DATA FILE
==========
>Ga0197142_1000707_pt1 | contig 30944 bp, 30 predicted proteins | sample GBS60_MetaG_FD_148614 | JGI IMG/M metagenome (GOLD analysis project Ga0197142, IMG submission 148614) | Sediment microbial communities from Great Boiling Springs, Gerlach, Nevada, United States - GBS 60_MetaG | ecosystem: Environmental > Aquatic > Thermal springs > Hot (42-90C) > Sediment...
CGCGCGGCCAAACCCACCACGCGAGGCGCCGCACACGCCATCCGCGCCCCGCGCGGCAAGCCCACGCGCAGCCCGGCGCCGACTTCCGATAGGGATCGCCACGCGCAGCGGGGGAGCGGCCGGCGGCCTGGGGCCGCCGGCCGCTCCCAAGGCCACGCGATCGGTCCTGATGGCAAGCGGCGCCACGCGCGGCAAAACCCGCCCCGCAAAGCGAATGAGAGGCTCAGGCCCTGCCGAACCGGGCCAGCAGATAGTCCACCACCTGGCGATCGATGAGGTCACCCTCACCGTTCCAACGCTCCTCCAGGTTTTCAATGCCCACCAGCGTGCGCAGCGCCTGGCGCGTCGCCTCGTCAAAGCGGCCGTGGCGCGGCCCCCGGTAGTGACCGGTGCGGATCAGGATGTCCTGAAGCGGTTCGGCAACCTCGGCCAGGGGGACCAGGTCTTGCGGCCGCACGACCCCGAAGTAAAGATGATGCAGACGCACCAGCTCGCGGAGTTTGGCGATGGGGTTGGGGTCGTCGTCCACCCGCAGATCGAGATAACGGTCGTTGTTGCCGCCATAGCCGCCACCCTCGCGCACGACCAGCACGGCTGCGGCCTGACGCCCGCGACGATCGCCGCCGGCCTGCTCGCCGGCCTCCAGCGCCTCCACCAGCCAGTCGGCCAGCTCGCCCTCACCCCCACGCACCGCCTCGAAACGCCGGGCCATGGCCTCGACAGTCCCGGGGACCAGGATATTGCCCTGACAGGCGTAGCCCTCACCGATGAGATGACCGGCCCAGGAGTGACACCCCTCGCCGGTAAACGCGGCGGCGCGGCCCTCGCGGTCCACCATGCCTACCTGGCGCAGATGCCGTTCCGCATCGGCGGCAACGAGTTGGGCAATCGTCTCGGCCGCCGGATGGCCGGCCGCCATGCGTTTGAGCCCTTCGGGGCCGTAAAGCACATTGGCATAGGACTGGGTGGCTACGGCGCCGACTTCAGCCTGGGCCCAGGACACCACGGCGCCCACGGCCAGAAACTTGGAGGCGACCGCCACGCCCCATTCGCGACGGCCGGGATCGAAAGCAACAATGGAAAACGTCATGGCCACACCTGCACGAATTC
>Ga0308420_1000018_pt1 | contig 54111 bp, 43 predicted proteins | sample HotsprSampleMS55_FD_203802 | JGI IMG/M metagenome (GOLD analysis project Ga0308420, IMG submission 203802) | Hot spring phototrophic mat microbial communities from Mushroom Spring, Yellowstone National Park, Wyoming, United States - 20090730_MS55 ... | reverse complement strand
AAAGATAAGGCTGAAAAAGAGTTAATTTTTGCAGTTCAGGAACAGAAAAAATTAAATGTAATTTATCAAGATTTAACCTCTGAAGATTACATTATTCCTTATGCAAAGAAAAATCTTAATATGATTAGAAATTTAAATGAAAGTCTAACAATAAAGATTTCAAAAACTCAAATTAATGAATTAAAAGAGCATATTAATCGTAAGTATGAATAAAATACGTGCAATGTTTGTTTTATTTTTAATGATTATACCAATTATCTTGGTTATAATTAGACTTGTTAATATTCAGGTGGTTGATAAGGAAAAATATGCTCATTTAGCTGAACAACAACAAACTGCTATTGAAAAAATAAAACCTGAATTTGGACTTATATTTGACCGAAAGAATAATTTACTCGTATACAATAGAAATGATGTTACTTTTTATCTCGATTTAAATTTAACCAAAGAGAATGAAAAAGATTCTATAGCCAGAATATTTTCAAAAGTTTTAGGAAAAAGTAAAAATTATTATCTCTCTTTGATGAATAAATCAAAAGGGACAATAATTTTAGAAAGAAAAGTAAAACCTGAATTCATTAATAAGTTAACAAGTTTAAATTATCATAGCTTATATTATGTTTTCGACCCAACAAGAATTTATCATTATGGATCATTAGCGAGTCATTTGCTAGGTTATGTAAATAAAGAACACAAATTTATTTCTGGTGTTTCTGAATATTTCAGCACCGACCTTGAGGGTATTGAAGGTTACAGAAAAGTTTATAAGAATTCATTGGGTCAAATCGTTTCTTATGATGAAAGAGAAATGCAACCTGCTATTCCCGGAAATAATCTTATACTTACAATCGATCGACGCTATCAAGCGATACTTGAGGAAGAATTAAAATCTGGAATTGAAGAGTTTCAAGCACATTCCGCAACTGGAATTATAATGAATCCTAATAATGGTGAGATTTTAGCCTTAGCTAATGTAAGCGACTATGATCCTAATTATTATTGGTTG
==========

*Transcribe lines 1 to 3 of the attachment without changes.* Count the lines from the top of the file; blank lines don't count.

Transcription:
>Ga0197142_1000707_pt1 | contig 30944 bp, 30 predicted proteins | sample GBS60_MetaG_FD_148614 | JGI IMG/M metagenome (GOLD analysis project Ga0197142, IMG submission 148614) | Sediment microbial communities from Great Boiling Springs, Gerlach, Nevada, United States - GBS 60_MetaG | ecosystem: Environmental > Aquatic > Thermal springs > Hot (42-90C) > Sediment...
CGCGCGGCCAAACCCACCACGCGAGGCGCCGCACACGCCATCCGCGCCCCGCGCGGCAAGCCCACGCGCAGCCCGGCGCCGACTTCCGATAGGGATCGCCACGCGCAGCGGGGGAGCGGCCGGCGGCCTGGGGCCGCCGGCCGCTCCCAAGGCCACGCGATCGGTCCTGATGGCAAGCGGCGCCACGCGCGGCAAAACCCGCCCCGCAAAGCGAATGAGAGGCTCAGGCCCTGCCGAACCGGGCCAGCAGATAGTCCACCACCTGGCGATCGATGAGGTCACCCTCACCGTTCCAACGCTCCTCCAGGTTTTCAATGCCCACCAGCGTGCGCAGCGCCTGGCGCGTCGCCTCGTCAAAGCGGCCGTGGCGCGGCCCCCGGTAGTGACCGGTGCGGATCAGGATGTCCTGAAGCGGTTCGGCAACCTCGGCCAGGGGGACCAGGTCTTGCGGCCGCACGACCCCGAAGTAAAGATGATGCAGACGCACCAGCTCGCGGAGTTTGGCGATGGGGTTGGGGTCGTCGTCCACCCGCAGATCGAGATAACGGTCGTTGTTGCCGCCATAGCCGCCACCCTCGCGCACGACCAGCACGGCTGCGGCCTGACGCCCGCGACGATCGCCGCCGGCCTGCTCGCCGGCCTCCAGCGCCTCCACCAGCCAGTCGGCCAGCTCGCCCTCACCCCCACGCACCGCCTCGAAACGCCGGGCCATGGCCTCGACAGTCCCGGGGACCAGGATATTGCCCTGACAGGCGTAGCCCTCACCGATGAGATGACCGGCCCAGGAGTGACACCCCTCGCCGGTAAACGCGGCGGCGCGGCCCTCGCGGTCCACCATGCCTACCTGGCGCAGATGCCGTTCCGCATCGGCGGCAACGAGTTGGGCAATCGTCTCGGCCGCCGGATGGCCGGCCGCCATGCGTTTGAGCCCTTCGGGGCCGTAAAGCACATTGGCATAGGACTGGGTGGCTACGGCGCCGACTTCAGCCTGGGCCCAGGACACCACGGCGCCCACGGCCAGAAACTTGGAGGCGACCGCCACGCCCCATTCGCGACGGCCGGGATCGAAAGCAACAATGGAAAACGTCATGGCCACACCTGCACGAATTC
>Ga0308420_1000018_pt1 | contig 54111 bp, 43 predicted proteins | sample HotsprSampleMS55_FD_203802 | JGI IMG/M metagenome (GOLD analysis project Ga0308420, IMG submission 203802) | Hot spring phototrophic mat microbial communities from Mushroom Spring, Yellowstone National Park, Wyoming, United States - 20090730_MS55 ... | reverse complement strand